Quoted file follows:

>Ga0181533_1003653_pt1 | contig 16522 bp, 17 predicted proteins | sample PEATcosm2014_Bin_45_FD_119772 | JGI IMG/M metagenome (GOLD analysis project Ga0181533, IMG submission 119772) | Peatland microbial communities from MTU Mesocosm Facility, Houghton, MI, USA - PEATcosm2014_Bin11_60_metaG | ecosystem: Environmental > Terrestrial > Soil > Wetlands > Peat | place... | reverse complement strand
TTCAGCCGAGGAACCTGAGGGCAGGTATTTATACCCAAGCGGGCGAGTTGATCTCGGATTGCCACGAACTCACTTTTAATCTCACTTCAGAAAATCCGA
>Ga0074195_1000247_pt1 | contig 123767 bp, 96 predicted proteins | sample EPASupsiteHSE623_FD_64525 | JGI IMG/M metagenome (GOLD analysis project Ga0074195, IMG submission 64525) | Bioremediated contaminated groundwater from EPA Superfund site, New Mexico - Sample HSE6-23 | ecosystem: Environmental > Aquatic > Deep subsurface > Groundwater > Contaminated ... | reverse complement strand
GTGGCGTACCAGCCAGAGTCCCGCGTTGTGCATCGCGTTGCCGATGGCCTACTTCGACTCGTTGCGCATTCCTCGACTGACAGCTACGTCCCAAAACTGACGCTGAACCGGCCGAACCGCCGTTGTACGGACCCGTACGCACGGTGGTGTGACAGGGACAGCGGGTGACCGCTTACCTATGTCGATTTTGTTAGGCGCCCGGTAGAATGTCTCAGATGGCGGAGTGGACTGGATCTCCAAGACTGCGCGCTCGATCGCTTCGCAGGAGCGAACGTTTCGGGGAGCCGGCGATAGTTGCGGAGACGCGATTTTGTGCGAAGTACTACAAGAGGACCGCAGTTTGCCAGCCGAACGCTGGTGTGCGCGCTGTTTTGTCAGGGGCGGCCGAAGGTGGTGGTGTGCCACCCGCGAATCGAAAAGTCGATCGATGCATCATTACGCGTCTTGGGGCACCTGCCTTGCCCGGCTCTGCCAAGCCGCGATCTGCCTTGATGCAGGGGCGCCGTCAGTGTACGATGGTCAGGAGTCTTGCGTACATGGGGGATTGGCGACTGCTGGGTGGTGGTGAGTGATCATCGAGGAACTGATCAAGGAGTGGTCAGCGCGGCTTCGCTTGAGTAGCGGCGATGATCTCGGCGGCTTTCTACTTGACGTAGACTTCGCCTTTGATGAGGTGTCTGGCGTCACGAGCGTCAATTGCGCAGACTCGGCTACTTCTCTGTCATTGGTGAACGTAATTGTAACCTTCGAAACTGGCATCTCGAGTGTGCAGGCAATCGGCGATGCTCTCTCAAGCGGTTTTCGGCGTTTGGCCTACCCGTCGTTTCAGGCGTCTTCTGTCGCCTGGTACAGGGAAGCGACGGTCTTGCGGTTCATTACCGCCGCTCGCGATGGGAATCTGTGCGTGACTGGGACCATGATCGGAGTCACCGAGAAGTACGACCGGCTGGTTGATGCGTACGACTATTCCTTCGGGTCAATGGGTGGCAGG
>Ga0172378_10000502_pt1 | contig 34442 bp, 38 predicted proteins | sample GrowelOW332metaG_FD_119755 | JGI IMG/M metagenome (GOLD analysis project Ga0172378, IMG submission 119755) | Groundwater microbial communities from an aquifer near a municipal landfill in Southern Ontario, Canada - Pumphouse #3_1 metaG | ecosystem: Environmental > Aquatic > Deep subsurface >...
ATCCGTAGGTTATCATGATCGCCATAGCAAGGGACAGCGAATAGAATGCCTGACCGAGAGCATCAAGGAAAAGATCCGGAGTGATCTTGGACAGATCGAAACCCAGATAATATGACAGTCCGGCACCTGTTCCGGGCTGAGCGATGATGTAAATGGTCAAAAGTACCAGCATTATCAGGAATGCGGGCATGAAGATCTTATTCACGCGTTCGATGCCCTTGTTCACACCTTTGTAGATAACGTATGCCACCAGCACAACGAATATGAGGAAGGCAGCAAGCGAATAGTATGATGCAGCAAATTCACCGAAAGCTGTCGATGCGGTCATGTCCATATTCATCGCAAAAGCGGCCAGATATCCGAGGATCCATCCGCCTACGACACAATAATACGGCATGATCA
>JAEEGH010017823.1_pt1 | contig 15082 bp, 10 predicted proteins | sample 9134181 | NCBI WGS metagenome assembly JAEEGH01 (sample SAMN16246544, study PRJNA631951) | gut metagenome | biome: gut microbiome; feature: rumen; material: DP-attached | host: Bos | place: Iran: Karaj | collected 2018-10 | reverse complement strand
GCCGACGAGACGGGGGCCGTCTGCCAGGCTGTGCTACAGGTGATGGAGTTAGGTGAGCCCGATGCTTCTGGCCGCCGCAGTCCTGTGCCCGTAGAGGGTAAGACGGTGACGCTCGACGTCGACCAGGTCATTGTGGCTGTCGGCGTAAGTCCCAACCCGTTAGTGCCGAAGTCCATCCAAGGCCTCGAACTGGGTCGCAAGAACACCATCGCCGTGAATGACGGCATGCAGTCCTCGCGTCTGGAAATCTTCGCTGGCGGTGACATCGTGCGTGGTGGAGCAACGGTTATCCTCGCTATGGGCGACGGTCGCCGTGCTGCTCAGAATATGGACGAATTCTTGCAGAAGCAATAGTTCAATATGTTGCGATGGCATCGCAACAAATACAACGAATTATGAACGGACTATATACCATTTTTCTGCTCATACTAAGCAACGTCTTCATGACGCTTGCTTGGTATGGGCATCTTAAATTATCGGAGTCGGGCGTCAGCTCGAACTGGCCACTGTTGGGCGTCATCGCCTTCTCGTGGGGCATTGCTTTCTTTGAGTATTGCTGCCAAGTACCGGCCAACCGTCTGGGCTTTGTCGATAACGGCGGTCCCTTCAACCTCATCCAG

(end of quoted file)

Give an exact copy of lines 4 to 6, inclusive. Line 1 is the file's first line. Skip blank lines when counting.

GTGGCGTACCAGCCAGAGTCCCGCGTTGTGCATCGCGTTGCCGATGGCCTACTTCGACTCGTTGCGCATTCCTCGACTGACAGCTACGTCCCAAAACTGACGCTGAACCGGCCGAACCGCCGTTGTACGGACCCGTACGCACGGTGGTGTGACAGGGACAGCGGGTGACCGCTTACCTATGTCGATTTTGTTAGGCGCCCGGTAGAATGTCTCAGATGGCGGAGTGGACTGGATCTCCAAGACTGCGCGCTCGATCGCTTCGCAGGAGCGAACGTTTCGGGGAGCCGGCGATAGTTGCGGAGACGCGATTTTGTGCGAAGTACTACAAGAGGACCGCAGTTTGCCAGCCGAACGCTGGTGTGCGCGCTGTTTTGTCAGGGGCGGCCGAAGGTGGTGGTGTGCCACCCGCGAATCGAAAAGTCGATCGATGCATCATTACGCGTCTTGGGGCACCTGCCTTGCCCGGCTCTGCCAAGCCGCGATCTGCCTTGATGCAGGGGCGCCGTCAGTGTACGATGGTCAGGAGTCTTGCGTACATGGGGGATTGGCGACTGCTGGGTGGTGGTGAGTGATCATCGAGGAACTGATCAAGGAGTGGTCAGCGCGGCTTCGCTTGAGTAGCGGCGATGATCTCGGCGGCTTTCTACTTGACGTAGACTTCGCCTTTGATGAGGTGTCTGGCGTCACGAGCGTCAATTGCGCAGACTCGGCTACTTCTCTGTCATTGGTGAACGTAATTGTAACCTTCGAAACTGGCATCTCGAGTGTGCAGGCAATCGGCGATGCTCTCTCAAGCGGTTTTCGGCGTTTGGCCTACCCGTCGTTTCAGGCGTCTTCTGTCGCCTGGTACAGGGAAGCGACGGTCTTGCGGTTCATTACCGCCGCTCGCGATGGGAATCTGTGCGTGACTGGGACCATGATCGGAGTCACCGAGAAGTACGACCGGCTGGTTGATGCGTACGACTATTCCTTCGGGTCAATGGGTGGCAGG
>Ga0172378_10000502_pt1 | contig 34442 bp, 38 predicted proteins | sample GrowelOW332metaG_FD_119755 | JGI IMG/M metagenome (GOLD analysis project Ga0172378, IMG submission 119755) | Groundwater microbial communities from an aquifer near a municipal landfill in Southern Ontario, Canada - Pumphouse #3_1 metaG | ecosystem: Environmental > Aquatic > Deep subsurface >...
ATCCGTAGGTTATCATGATCGCCATAGCAAGGGACAGCGAATAGAATGCCTGACCGAGAGCATCAAGGAAAAGATCCGGAGTGATCTTGGACAGATCGAAACCCAGATAATATGACAGTCCGGCACCTGTTCCGGGCTGAGCGATGATGTAAATGGTCAAAAGTACCAGCATTATCAGGAATGCGGGCATGAAGATCTTATTCACGCGTTCGATGCCCTTGTTCACACCTTTGTAGATAACGTATGCCACCAGCACAACGAATATGAGGAAGGCAGCAAGCGAATAGTATGATGCAGCAAATTCACCGAAAGCTGTCGATGCGGTCATGTCCATATTCATCGCAAAAGCGGCCAGATATCCGAGGATCCATCCGCCTACGACACAATAATACGGCATGATCA